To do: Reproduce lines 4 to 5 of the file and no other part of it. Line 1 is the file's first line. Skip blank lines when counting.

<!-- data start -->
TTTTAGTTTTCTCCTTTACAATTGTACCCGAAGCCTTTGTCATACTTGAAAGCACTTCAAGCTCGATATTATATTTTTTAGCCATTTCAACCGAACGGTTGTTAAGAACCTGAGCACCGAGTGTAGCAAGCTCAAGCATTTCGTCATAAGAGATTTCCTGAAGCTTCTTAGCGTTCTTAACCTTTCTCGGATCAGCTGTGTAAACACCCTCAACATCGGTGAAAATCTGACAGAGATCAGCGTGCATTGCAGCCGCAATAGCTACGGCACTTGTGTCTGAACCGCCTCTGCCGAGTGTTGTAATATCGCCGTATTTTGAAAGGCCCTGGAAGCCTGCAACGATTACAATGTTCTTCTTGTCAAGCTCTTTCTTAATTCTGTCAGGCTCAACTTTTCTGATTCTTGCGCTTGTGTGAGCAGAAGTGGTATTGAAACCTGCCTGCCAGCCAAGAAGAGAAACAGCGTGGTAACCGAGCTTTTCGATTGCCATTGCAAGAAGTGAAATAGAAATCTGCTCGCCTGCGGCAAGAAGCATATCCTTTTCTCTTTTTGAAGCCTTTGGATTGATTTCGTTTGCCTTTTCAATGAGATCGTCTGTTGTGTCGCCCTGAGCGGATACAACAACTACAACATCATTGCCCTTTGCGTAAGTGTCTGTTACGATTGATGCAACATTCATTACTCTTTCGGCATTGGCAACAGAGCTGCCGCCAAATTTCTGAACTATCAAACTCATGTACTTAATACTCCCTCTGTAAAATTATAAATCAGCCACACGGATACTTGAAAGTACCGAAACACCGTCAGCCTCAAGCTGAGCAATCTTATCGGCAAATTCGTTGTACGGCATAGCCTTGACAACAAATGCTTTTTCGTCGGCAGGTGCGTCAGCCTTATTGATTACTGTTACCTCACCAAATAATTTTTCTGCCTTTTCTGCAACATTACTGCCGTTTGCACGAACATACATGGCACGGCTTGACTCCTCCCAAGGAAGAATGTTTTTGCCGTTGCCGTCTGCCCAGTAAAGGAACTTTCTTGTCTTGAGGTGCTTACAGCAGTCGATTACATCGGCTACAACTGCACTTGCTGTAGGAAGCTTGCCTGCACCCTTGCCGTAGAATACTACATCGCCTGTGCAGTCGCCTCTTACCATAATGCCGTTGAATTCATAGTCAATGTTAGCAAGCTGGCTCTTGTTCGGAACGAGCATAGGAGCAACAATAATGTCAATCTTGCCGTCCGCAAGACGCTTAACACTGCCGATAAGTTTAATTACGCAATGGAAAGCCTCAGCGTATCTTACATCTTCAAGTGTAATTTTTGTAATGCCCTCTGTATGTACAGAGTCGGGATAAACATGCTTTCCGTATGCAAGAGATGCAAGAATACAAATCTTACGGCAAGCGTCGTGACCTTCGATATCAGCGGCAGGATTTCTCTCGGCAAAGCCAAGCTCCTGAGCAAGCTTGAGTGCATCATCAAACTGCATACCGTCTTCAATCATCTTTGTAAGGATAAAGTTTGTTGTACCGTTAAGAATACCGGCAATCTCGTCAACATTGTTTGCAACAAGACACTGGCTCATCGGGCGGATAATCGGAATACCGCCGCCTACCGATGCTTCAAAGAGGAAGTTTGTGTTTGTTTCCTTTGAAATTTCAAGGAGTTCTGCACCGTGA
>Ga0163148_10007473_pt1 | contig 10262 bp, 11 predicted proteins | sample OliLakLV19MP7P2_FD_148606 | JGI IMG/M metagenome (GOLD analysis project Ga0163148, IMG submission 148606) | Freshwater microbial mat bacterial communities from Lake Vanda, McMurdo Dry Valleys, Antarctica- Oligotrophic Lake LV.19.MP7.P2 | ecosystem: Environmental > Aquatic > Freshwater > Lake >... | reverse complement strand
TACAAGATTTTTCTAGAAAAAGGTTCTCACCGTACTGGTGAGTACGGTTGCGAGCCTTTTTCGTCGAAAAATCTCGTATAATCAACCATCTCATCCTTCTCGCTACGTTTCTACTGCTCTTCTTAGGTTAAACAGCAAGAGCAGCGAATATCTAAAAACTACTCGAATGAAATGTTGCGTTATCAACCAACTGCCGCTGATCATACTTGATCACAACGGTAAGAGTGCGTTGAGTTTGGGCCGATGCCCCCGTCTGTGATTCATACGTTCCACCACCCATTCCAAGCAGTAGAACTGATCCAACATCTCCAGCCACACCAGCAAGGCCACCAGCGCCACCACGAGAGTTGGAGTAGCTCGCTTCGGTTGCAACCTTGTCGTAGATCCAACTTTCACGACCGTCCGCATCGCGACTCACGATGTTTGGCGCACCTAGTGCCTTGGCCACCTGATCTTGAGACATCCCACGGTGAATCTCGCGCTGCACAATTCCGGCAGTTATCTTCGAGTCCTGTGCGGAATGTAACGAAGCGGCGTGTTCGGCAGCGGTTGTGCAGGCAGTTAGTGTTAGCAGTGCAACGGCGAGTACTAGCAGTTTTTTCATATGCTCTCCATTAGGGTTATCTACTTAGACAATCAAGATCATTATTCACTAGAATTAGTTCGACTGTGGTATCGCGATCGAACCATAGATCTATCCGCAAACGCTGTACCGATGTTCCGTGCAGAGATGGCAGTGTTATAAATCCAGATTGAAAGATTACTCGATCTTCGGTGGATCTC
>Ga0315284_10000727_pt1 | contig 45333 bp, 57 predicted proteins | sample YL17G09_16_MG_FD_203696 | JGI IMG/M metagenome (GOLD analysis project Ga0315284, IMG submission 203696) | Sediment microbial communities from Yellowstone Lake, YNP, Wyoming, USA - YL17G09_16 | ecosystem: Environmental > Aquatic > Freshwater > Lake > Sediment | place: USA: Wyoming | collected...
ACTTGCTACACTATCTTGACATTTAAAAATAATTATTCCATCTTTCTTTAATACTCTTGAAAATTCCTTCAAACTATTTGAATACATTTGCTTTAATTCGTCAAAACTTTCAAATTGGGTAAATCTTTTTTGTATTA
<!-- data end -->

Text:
>Ga0315284_10000727_pt1 | contig 45333 bp, 57 predicted proteins | sample YL17G09_16_MG_FD_203696 | JGI IMG/M metagenome (GOLD analysis project Ga0315284, IMG submission 203696) | Sediment microbial communities from Yellowstone Lake, YNP, Wyoming, USA - YL17G09_16 | ecosystem: Environmental > Aquatic > Freshwater > Lake > Sediment | place: USA: Wyoming | collected...
ACTTGCTACACTATCTTGACATTTAAAAATAATTATTCCATCTTTCTTTAATACTCTTGAAAATTCCTTCAAACTATTTGAATACATTTGCTTTAATTCGTCAAAACTTTCAAATTGGGTAAATCTTTTTTGTATTA